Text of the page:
Sunday 25 March 2012

Book Review: A Rough Shoot by Geoffrey Household (Michael Joseph First Edition, 1951)

To round off this series on British writer Geoffrey Household – author, lest we forget, of Rogue Male – I have a pair of posts on two short novels written and published in quick succession in the early 1950s – one a sequel to the other, both detailing the espionage exploits of one Roger Taine. And the first of those two novels is this:

A Rough Shoot was first published in the UK in 1951 by Michael Joseph (and that same year in the US by Little, Brown), under a dustjacket designed by painter and illustrator Patrick Gierth (who also designed the jacket for the 1951 Joseph first of John Wyndham's The Day of the Triffids). Originally written as a serial, it was penned in the wake of the two Middle East-set novels, Arabesque (1948) and The High Place (1950), which Household produced when he returned to writing fiction after World War II. (Following a stint in Romania for British Military Intelligence at the start of the war, Household served as a Field Security officer in the Middle East.) Neither novel matched the success of 1939's Rogue Male, however, and so, as Mike Ripley reports... 

...with no income and a new family to support, [Household] "plunged for pure speed and imagination, and produced a commercial thriller called A Rough Shoot in the hope of selling it for a serial in America" where it was indeed bought by the Saturday Evening Post. Although he at first opposed the idea of publishing the story as a book (its length is just over 40,000 words), he was persuaded, the film rights were snapped up and a sequel, A Time to Kill, rapidly followed with the result, as he wrote in 1957, "that I was typed as a thriller writer, and not a very good one at that." (Crime and Detective Stories #61, November 2011)

That last self-deprecatory remark must be taken with a healthy pinch of salt, as anyone who's read A Rough Shoot can attest: it is as pure a thriller as a person could wish for. The narrator is the aforementioned Roger Taine, a Dorset salesman who rents 450 acres of rough shooting from a local farmer, killing game "purely for the pot". One autumn evening Taine is out on the shoot when he spies two men who he takes to be commercial poachers. Taine decides to teach them a lesson, and so from a range of eighty yards lets one of them "have a charge of No. 5 shot in the seat of the pants". Unfortunately, the man falls on a strange broad spike he'd been laying on the ground, and is killed. The man's companion flees, and Taine is left with a corpse on his hands.

From there, the story takes on the trappings of a spy thriller, as Taine comes under suspicion by Robert Heyne-Hassingham, founder and leader of the People's Union, "a sort of Boys' Brigade for grown-ups, full of Ideals, Service and Religion", all of which quasi-fascism is anathema to Taine (and indeed to Household). Evidently it was one of Heyne-Hassingham's men that Taine inadvertently murdered, and before long Taine is enlisted by a Polish general named Peter Sandorski to thwart the fascist plot which quickly unfurls...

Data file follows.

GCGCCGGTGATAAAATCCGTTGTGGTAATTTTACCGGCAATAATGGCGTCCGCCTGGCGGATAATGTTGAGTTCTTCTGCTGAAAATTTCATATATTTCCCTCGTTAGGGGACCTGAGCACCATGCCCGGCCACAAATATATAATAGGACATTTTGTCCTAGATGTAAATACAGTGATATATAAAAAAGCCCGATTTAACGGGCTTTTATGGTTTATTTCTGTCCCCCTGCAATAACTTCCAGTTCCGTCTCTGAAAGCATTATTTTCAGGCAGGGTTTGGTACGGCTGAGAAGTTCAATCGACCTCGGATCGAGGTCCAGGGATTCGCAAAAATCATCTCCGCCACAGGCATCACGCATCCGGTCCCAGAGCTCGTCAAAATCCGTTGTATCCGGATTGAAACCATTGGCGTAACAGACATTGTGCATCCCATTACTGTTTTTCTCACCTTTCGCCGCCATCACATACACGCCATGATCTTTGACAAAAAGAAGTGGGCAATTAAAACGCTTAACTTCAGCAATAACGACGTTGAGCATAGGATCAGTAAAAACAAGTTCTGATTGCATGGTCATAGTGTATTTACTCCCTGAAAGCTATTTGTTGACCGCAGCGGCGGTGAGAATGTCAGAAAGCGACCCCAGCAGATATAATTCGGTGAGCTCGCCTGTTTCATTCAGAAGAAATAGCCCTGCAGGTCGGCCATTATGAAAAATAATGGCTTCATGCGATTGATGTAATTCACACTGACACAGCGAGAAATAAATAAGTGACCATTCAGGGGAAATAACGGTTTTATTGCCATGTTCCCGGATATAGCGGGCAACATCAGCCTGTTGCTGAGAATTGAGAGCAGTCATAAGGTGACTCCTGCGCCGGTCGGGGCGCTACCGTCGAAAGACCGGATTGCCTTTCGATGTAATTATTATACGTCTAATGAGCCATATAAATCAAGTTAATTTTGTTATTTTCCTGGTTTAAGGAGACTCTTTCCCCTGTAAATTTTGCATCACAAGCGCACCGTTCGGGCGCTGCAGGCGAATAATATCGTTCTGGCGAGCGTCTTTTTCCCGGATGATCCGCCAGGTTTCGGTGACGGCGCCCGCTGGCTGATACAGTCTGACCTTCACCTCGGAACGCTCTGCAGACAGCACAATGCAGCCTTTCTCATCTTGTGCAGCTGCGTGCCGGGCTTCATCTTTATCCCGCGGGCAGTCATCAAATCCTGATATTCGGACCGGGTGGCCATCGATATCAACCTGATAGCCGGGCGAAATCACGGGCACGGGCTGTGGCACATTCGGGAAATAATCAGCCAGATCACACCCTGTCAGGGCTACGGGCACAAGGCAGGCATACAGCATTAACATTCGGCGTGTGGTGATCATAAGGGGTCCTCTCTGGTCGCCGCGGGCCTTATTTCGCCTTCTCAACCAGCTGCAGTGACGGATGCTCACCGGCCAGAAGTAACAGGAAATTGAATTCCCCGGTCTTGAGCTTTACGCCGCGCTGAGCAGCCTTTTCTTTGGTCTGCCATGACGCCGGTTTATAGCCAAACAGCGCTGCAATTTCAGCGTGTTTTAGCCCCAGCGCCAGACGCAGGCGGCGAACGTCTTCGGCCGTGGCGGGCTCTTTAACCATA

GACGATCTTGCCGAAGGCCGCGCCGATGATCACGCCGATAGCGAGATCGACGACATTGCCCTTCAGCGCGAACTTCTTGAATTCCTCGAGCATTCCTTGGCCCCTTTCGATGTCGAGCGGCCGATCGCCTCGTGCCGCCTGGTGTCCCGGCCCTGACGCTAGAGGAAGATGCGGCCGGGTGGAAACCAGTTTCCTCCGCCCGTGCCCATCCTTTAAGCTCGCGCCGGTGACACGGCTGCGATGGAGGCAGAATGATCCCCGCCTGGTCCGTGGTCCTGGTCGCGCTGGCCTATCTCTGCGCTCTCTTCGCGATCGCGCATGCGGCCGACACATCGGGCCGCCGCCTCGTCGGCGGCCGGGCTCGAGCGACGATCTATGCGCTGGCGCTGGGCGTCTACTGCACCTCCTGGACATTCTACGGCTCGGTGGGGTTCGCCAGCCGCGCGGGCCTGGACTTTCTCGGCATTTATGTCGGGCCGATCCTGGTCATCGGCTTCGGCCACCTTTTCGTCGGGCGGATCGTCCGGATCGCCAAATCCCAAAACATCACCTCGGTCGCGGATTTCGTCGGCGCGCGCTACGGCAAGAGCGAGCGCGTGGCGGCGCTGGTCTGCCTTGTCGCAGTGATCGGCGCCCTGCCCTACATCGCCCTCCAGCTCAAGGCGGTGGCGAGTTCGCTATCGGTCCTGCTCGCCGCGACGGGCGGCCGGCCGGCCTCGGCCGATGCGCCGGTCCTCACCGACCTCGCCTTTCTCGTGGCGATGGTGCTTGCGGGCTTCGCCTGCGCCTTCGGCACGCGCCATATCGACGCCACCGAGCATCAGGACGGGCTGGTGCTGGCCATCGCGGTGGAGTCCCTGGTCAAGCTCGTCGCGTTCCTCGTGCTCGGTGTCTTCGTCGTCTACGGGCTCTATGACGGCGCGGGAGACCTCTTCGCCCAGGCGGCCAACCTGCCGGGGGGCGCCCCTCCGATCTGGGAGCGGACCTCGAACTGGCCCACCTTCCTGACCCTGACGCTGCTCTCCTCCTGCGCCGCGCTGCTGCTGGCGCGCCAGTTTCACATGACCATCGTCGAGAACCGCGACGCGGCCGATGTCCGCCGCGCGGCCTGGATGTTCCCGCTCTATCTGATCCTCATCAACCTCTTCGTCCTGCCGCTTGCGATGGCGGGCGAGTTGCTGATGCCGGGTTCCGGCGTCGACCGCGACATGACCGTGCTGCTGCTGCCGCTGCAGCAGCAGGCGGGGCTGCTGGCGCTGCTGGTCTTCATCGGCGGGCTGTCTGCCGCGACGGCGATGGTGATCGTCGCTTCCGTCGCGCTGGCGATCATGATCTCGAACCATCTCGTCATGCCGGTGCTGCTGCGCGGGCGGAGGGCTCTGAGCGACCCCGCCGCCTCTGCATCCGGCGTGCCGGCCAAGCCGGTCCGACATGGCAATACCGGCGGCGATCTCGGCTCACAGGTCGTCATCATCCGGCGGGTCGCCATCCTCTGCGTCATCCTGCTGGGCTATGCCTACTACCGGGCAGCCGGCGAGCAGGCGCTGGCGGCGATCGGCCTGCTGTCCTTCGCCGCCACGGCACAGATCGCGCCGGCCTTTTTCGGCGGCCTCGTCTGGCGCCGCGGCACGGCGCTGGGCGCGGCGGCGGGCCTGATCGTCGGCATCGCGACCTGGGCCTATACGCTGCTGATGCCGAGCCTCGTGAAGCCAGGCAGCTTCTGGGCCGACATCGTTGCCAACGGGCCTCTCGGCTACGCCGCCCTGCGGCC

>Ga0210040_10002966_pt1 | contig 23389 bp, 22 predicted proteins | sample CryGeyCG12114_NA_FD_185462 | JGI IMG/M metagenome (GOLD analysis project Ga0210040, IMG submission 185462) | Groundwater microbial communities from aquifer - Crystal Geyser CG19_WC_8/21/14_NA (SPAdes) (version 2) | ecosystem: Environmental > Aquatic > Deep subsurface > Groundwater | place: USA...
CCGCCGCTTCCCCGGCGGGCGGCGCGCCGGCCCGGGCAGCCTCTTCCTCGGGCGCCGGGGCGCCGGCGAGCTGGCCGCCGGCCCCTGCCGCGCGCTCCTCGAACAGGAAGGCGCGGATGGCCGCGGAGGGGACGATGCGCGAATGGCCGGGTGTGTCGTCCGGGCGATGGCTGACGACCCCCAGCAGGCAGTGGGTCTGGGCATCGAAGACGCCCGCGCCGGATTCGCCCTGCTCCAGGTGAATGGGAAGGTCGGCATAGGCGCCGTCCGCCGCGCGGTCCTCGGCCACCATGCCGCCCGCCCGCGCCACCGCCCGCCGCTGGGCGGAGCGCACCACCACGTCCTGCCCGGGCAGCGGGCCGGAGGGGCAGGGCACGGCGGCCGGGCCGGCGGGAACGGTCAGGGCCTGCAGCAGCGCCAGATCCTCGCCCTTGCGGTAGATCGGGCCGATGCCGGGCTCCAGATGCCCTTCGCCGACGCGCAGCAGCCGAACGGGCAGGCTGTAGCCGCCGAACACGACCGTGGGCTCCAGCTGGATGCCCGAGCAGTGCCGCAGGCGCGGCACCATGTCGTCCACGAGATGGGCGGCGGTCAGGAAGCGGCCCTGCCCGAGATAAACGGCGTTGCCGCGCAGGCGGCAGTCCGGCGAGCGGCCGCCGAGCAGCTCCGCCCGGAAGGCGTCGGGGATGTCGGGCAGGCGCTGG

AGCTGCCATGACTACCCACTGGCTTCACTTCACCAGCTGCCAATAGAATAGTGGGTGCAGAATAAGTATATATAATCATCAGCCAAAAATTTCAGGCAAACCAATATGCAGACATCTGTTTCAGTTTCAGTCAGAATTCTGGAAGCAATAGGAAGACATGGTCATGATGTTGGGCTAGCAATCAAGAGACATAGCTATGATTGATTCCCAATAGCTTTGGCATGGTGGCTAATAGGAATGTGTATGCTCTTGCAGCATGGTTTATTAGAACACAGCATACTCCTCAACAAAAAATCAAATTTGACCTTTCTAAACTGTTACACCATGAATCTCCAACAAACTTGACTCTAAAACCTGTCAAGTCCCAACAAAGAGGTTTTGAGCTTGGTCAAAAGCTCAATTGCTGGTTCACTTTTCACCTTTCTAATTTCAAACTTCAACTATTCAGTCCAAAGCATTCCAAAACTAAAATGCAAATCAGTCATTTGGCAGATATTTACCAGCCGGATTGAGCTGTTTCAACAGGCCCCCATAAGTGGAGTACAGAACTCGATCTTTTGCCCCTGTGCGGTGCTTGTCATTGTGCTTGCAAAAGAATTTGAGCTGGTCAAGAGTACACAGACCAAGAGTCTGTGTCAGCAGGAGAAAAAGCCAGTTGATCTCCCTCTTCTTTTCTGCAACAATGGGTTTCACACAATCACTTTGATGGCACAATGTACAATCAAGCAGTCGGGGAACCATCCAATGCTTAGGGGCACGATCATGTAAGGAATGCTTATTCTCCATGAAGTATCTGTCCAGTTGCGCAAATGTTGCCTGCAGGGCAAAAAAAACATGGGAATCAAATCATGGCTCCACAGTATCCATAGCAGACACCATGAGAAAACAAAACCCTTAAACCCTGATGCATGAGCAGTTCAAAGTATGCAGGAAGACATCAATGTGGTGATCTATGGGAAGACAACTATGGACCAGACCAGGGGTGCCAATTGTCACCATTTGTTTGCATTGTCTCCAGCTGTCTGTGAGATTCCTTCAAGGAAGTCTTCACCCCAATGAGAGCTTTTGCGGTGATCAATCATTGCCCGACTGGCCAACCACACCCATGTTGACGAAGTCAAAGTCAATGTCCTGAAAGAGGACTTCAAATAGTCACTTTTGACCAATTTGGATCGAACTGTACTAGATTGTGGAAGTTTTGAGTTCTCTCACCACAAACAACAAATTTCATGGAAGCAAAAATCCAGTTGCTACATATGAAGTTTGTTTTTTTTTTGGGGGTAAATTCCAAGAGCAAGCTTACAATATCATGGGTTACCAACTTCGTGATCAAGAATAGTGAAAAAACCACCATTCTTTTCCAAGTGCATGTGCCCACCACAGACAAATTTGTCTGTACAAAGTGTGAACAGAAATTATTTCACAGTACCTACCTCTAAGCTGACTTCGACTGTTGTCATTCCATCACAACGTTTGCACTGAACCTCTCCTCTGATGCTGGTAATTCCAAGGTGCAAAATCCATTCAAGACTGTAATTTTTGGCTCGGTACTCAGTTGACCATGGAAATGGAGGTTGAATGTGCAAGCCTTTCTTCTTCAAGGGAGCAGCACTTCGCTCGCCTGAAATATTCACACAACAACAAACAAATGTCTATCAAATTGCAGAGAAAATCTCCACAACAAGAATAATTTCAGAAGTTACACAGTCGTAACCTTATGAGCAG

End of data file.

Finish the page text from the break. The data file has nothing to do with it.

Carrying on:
A Rough Shoot may have been written in haste for a cheque, but it's that very haste which lends the novel(la) its frantic pace. The story barrels along in a giddying fashion, barely pausing from incident to incident and all culminating in a mad dash for London by road and rail. But Household still finds time to paint a vivid picture of postwar English rural life. The author's persistent theme of the wild countryside as a place of refuge, so memorably depicted in Rogue Male when the anonymous hero-narrator – later named Raymond Ingelram – goes to ground in his burrow in Dorset, is evident here too: Taine clearly views his shoot as his haven – and woe betide anyone who disturbs it. But Household also includes wonderful, fleeting vignettes of country living, with all its peculiarities and idiosyncracies. Early on Taine lunches "at a remote pub overlooking the Blackmoor Vale, where the landlord, who was a friend of mine, always had something solid to eat which food controllers had never heard of. On this occasion it was a badger ham, and very good it was." 

A Rough Shoot is easily one of the most breathlessly exciting books I've read this year. But by all accounts the final book I'll be blogging about in this run of Geoffrey Household postsA Time to Kill, the direct sequel to A Rough Shoot (the only sequel, aside from the much later Rogue Justice, that Household wrote) – is just as exciting. And in the edition in which I'm showcasing it, it boasts a dustjacket designed by an artist and author I recently had the great pleasure to meet...

(Incidentally – and apropos of nothing; A Rough Shoot has no real bearing on this, beyond the fact that it's one of my favourite novels of the year so far – today is my birthday. Therefore, considering you didn't get a blog post on my birthday last year – merely a preview and review – think yourselves lucky you're getting one this year – and on a Sunday, too!)


  1. Well a happy birthday to you! Hope you have a good day. Maybe your partner can set up a case of mistaken identity with an obscure foreign society and have them chase you up and down the countryside while you use only your British pluck and good common sense (plus your deep knowledge of the local environs) to survive.

  2. Weirdly enough, Olman, that's precisely what happened. What are the odds?! (I also saw an ocelot, but that's by the by.)

  3. Happy Birthday.
    Would love to see pictures of your ocelot. Sounds like a very cool pet/birthday present.

  4. Did you just say you'd like to see my ocelot? Have we taken a left turn into a Carry On comedy?

    Nice to see both you and Olman back on EE, BG!

  5. Seeing your ocelot would boost traffic to this site but I suppose most of us would settle for more books and dust jackets.